As I have been preparing messages over the past few weeks as I am moving through John chapters 5 - 9 I have been struck by the opposition Jesus faced from the religious. As I study the text and the background to it I am constantly challenged by the reactions of the Pharisees in particular. If one spends any amount of time reading through the Gospels you will see being labelled as"Pharisee" as bad. The thing is the Pharisees were very zealous for holding to the Law. It is likely that their movement is at least partly rooted in the reforms of Nehemiah who was disgusted with how far those who had returned from the Babylonian exile had back-slid. Judaism was in an interesting place by the time we come to Christ's ministry on earth. Israel was under foreign rule, pagan Greek & Roman religion was clearly present and the Jewish people had had to figure out how to live in the midst of all this.
Another group we encounter in the Gospels is the Sadducees. This group's way of dealing with the prevailing culture was to figure out how much of their faith could be boiled down to the basics so they could fit in. They held that only the first five books of the Bible, the books of Moses, were actually scripture. They also were quite accommodating to the ruling powers. When the Romans invaded to put down rebellion in AD 70 this group disappeared through being viewed as sell-outs by their own people or simply walking away from what part of the faith they kept.
The Pharisees on the other hand held to the whole of the First Testament. They were so concerned with keeping the law that they created their own set of laws to build a fence around the Law. They viewed the Law as a kind of cliff that you didn't want to dance on the edge of so they built fences to keep you away from the edge. They used these rules to clearly determine who was in and who was out. Transgressing their law meant you weren't holy enough or faithful enough, you didn't care enough about God's law to keep a safe distance from breaking it. You had to do the right things at the right times and in the right way. You also had to not do certain things, or go certain places or interact with people that weren't part of the religious "in" group.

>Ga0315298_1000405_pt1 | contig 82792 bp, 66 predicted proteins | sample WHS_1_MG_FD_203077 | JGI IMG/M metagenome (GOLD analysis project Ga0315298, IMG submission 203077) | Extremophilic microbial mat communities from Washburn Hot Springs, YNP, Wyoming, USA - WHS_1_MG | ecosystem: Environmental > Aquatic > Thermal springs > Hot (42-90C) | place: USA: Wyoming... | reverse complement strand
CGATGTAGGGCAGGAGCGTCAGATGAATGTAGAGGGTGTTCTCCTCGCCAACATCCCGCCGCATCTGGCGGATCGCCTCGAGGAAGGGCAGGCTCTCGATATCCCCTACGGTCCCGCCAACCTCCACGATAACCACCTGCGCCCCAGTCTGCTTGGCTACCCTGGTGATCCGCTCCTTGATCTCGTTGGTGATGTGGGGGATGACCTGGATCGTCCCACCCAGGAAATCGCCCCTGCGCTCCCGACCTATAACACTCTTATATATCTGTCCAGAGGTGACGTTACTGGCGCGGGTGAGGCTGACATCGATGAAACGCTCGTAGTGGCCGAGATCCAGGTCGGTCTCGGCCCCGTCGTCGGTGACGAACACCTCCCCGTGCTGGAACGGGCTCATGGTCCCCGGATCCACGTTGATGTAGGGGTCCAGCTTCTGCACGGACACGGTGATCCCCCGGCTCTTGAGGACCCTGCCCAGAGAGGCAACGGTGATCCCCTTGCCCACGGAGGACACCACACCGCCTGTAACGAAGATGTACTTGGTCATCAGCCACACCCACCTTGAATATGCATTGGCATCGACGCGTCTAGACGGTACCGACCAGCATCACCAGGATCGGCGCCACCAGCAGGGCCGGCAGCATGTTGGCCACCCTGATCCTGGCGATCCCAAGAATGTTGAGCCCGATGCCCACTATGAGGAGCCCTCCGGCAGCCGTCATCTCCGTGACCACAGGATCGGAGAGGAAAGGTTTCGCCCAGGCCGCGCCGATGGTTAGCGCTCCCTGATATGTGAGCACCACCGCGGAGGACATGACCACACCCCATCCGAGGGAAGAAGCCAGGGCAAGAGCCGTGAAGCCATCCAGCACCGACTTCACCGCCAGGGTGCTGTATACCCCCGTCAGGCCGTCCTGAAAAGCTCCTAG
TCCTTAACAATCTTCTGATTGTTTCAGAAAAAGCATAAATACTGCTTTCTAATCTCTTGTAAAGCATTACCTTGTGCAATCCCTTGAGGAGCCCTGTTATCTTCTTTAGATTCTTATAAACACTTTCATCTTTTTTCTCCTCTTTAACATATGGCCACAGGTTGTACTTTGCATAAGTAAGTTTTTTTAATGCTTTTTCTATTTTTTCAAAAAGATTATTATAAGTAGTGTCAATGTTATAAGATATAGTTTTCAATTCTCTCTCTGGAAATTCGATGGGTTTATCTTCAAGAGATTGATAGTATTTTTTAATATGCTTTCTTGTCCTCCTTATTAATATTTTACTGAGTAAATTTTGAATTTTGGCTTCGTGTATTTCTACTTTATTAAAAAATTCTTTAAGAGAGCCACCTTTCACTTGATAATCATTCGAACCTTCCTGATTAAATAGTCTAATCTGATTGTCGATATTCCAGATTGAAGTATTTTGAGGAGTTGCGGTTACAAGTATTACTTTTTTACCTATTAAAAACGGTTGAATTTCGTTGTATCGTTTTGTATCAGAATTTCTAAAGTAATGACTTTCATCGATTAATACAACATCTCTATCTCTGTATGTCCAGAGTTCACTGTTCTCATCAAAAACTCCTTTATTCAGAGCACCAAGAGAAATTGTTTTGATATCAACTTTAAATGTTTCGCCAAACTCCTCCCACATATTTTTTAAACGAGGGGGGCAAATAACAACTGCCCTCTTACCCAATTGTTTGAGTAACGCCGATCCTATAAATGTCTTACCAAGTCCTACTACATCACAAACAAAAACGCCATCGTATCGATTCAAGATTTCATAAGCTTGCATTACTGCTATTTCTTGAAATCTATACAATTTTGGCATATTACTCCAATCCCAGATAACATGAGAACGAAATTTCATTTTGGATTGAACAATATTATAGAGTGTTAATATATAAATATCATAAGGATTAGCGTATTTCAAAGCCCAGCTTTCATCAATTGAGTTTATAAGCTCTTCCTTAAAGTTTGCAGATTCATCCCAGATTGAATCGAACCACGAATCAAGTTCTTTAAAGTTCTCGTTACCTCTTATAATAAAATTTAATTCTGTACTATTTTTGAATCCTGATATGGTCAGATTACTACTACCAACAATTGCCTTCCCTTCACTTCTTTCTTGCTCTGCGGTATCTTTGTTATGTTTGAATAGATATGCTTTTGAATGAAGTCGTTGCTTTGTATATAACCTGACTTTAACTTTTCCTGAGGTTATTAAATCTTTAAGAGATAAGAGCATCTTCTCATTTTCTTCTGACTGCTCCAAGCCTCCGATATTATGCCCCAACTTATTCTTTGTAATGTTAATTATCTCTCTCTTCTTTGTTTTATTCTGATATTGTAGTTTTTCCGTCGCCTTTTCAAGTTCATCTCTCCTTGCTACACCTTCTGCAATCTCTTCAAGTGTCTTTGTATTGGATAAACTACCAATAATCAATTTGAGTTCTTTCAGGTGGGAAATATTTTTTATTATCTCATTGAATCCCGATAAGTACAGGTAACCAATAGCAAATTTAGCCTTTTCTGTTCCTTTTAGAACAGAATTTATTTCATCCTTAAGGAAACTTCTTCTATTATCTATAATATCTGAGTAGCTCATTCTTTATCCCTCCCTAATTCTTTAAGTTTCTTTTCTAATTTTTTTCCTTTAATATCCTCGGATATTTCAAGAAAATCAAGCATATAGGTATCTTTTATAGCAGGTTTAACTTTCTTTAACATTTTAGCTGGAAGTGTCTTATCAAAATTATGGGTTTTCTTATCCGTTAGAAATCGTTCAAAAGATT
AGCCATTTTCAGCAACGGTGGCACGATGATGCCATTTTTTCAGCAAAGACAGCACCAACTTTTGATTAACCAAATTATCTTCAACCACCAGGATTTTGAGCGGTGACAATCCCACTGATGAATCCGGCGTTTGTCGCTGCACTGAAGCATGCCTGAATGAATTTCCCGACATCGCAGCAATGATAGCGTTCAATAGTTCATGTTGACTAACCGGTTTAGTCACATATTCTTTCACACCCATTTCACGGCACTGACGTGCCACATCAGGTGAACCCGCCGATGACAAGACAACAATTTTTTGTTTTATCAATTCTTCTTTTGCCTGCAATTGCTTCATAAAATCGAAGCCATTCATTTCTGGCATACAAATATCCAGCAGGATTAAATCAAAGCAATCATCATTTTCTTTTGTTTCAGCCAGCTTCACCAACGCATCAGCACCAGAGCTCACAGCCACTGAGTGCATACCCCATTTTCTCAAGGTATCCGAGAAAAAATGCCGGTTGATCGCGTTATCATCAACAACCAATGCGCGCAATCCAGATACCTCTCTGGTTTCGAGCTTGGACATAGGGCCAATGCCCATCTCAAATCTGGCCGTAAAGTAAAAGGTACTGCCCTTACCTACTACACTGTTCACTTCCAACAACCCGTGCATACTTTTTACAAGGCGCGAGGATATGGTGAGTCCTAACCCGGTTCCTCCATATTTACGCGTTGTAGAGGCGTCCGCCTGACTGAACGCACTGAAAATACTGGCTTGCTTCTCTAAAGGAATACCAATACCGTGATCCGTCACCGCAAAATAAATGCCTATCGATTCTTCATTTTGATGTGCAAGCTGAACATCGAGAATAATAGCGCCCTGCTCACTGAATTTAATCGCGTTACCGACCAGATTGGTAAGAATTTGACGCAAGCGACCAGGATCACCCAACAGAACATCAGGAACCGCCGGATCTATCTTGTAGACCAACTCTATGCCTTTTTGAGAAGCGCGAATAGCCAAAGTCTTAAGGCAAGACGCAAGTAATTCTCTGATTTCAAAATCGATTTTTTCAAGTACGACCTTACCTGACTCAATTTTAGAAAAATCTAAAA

It breaks my heart to be able to recognize booth of these groups in the church modern church. There are those who will boil our faith down to bare essentials, systematically taking away piece after piece until there is nothing left. There are those who set up rules, to help determine whose in and who is not.
I'm preaching from John 7 tomorrow and I was challenged by Gary Burge's comment on the chapter in his commentary on John. He says that there are two ways to approach this passage. The first, and most common is as encouragement to those who are also facing persecution. The second he says "Can Christians become religious debaters? Can they ever oppose a new thing God may be doing? Are they genuinely affected by the sinful impulses that permeate the audiences of John 7? John understands that even those who claim to believe in Jesus sometimes choose to reject his word and deny his way (6:66). As an interpretor bringing this passage to my generation, I have to wrestle with the sobering truth of this possibility and its implications" (p.233)
Jesus challenged the religious norms of the day. He challenges us today. What will we do with that challenge?